For my art therapy internship class, my assignment was to “do art with another person.” I chose to do art with a young child, Grant. Grant is five years old, has a great imagination, and is very sociable.
For the experiential I did with Grant, my idea was to have him and I paint cut outs of animals and use our imaginations to create a story for them. We did eventually paint the animals, but Grant was more intrigued with washable paint. He put the paints on the paper plate, and because of how thin and fluid the paints were, they ran together into a swirl in the center of the plate. Grant was amazed by how the colors didn’t mix together and kept their original properties; he associated this blend as ‘tie-dye.’ Instantly Grant put his fingers in the mix to swirl around the colors more, being fascinated with results of every move. Needless to say, his interest in the original experiential was lacking. It was a lot of fun observing his actions and interacting with him.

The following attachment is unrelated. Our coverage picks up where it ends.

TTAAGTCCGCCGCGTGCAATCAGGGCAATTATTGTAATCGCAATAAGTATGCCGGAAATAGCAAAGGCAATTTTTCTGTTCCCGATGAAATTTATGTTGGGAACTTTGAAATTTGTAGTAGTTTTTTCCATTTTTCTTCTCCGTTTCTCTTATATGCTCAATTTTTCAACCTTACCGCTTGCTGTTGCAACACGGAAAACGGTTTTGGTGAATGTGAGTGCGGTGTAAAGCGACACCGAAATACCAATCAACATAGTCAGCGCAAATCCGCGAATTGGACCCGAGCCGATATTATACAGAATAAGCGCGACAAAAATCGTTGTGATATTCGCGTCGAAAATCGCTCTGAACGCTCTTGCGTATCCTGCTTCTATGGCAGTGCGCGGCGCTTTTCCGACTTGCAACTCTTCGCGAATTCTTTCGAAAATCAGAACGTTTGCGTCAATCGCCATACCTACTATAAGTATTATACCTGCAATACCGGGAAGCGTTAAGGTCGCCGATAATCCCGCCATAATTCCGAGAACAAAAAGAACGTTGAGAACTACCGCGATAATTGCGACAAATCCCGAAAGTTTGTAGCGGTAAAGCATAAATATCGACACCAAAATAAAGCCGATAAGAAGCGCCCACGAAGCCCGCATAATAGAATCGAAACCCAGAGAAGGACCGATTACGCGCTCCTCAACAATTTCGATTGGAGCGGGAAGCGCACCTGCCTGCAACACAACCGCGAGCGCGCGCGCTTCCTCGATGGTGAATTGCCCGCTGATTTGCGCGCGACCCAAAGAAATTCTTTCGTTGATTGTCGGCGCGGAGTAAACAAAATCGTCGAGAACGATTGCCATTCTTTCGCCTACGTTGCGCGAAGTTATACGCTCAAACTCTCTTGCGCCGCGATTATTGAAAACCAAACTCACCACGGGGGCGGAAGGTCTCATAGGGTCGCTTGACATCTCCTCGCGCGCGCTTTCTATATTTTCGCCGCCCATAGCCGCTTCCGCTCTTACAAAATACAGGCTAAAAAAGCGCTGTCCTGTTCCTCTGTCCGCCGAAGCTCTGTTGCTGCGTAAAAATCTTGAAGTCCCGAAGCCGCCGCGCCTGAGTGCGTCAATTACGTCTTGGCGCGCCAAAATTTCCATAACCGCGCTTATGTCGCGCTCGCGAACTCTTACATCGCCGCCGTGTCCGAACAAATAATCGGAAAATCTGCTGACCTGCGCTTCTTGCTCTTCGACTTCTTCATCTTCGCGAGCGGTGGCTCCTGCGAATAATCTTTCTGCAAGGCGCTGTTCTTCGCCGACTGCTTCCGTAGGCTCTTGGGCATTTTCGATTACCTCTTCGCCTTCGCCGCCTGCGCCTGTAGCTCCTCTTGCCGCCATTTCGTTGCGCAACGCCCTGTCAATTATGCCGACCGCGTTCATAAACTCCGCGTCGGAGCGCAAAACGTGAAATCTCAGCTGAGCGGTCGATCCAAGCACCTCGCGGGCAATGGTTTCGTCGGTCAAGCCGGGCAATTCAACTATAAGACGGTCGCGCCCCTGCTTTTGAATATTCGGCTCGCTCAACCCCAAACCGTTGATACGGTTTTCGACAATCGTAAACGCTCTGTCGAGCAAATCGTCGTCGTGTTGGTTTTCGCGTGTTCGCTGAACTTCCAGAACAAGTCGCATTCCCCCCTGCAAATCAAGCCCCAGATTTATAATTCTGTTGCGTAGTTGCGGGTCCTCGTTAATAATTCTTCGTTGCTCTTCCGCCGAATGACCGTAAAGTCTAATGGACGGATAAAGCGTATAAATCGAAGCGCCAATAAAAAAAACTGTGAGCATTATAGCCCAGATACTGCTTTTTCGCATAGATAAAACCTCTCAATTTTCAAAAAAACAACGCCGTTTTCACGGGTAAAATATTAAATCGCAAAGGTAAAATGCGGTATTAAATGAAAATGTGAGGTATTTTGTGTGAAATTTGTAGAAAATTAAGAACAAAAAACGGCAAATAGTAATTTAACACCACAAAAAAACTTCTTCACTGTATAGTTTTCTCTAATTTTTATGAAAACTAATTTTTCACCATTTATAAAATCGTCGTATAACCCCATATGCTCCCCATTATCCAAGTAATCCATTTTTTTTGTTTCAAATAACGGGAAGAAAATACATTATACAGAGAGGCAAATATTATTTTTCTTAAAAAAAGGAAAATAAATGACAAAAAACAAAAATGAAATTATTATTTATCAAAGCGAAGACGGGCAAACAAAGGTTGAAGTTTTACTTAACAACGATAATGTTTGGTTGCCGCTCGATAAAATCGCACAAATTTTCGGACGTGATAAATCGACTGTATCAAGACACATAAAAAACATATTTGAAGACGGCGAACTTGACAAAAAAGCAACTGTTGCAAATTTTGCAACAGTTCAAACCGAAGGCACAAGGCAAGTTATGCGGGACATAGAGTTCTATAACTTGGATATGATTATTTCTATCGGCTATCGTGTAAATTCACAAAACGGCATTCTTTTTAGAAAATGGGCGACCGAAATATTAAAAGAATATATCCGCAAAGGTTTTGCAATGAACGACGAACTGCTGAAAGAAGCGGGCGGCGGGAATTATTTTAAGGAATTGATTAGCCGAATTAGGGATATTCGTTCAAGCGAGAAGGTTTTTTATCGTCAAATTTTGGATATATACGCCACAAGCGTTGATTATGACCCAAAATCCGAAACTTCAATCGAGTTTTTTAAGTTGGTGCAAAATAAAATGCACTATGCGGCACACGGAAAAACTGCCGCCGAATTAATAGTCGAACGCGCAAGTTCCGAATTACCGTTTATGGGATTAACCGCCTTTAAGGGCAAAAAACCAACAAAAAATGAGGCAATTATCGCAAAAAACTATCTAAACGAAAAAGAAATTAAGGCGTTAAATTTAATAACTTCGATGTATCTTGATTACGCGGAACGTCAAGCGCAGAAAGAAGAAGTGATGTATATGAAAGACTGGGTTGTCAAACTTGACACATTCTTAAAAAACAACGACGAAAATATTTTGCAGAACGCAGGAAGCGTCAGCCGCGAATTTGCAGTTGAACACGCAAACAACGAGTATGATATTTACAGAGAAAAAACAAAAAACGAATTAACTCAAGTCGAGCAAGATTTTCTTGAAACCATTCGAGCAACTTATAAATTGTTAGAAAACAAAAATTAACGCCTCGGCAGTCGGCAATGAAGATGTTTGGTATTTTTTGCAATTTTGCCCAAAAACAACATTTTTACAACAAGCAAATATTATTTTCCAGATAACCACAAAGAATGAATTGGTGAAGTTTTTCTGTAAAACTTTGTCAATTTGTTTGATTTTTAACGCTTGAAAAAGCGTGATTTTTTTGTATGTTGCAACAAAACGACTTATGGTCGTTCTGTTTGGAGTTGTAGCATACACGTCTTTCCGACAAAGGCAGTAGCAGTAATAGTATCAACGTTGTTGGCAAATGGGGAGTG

altering the experiential
In art therapy, you always have to be ready and willing to alter your experiential to your client’s needs, and in Grant’s case, this was no different. I noticed his enjoyment when swirling the colors; to implement his idea and to not let the paint go to waste, we made ‘tie-dye animals.’ We picked up the animals together and placed them upside down onto the paint; when we picked them up they were covered in ‘tie dye’ paint. Then we made handprints of his tie-dye hands and cut them out to become animals as well. Finally to bring the project to a close, we played with the animal cutouts by placing them on a jungle themed rug and creating a story for them in our creative, 2-D word. We both had a great time.
Feel free to write about any experience you had with creating objects to put into a story.